Grand Rounds - Hammersmith Hospital Late presentation of Kartagener's syndrome Consequences of ciliary dysfunctionBMJ 1994; 308 doi: https://doi.org/10.1136/bmj.308.6927.519 (Published 19 February 1994) Cite this as: BMJ 1994;308:519
- M Perraudeau
- Royal Postgraduate Medical School, Hammersmith Hospital, London W12 0NN.
Primary ciliary dyskinesia provides a unique insight into the role of cilia in the human body. It is usually diagnosed in childhood, when prompt treatment of respiratory infections can minimise irreversible damage to the lungs.
A 48 year old man presented with a four month history of cough productive of green sputum, a two month history of night sweats, and a two day history of left sided pleuritic chest pain. He had previously had recurrent chest infections, recurrent purulent rhinosinusitis, and had produced more than one cupful of sputum a day for many years. He smoked 20 cigarettes a day.
On examination he had a fever (38°C), a regular pulse (100 beats/min), and blood pressure of 130/80 mm Hg. He was not clubbed. His apex beat was localised to the right fifth intercostal space and he had signs of consolidation in the left mid-zone. He had complete situs inversus viscerum.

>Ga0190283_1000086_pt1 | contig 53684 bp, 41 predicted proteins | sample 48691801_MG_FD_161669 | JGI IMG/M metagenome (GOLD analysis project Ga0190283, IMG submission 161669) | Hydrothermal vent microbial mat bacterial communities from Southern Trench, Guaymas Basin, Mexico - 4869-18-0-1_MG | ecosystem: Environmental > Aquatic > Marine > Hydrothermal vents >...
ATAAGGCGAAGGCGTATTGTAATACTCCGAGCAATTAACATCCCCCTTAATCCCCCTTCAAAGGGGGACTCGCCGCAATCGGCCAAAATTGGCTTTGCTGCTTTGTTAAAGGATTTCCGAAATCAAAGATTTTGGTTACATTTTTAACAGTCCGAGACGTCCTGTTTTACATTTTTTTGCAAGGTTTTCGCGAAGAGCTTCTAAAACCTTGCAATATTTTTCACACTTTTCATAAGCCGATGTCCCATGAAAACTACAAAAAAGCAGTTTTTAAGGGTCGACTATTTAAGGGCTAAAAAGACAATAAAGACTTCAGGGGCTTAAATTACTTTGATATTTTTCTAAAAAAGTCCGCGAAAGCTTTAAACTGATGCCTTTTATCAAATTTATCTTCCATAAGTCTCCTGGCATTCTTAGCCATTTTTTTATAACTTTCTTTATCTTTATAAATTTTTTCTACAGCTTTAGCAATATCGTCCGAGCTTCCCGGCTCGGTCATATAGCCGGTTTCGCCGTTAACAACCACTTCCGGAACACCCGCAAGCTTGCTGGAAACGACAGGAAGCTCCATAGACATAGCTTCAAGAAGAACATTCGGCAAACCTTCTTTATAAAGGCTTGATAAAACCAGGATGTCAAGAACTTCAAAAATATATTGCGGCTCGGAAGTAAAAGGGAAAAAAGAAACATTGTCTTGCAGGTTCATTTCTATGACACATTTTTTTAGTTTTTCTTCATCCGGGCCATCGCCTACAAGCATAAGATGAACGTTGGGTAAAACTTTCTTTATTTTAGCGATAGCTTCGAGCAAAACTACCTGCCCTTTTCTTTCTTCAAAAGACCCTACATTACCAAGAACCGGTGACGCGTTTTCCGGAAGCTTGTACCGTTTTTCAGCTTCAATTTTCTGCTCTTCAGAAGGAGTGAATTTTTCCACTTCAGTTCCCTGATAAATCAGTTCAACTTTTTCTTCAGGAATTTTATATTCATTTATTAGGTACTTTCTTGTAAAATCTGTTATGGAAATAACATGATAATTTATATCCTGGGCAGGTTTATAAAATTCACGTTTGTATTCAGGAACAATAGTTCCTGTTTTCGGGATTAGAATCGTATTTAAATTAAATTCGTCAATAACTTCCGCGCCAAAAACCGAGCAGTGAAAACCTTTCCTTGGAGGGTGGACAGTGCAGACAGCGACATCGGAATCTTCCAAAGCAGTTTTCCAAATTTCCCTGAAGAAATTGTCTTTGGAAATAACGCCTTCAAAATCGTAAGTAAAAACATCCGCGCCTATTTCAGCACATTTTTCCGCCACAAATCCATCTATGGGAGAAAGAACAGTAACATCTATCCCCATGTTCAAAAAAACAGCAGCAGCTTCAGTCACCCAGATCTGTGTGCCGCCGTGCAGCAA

He had a haemoglobin concentration of 140 g/l and a peripheral leucocyte count of 11.8x109/l with 88% neutrophils. His erythrocyte sedimentation rate (34 mm in the first hour) and C reactive protein concentration (15 mg/l) were raised. Routine biochemistry tests gave normal results. Blood cultures were sterile but sputum culture grew Streptococcus pneumoniae. Culture was negative for acid fast bacilli. Chest radiography confirmed dextrocardia, with the aortic arch lying on the right side of the trachea (fig 1). The left lung had three lobes with consolidation in the middle lobe. A gastric air bubble was noted on the right side. The plain film showed no evidence of bronchiectasis but computed tomography of the chest after his pneumonia had resolved showed bronchiectasis in the left middle lobe and right lower lobe (fig 2).
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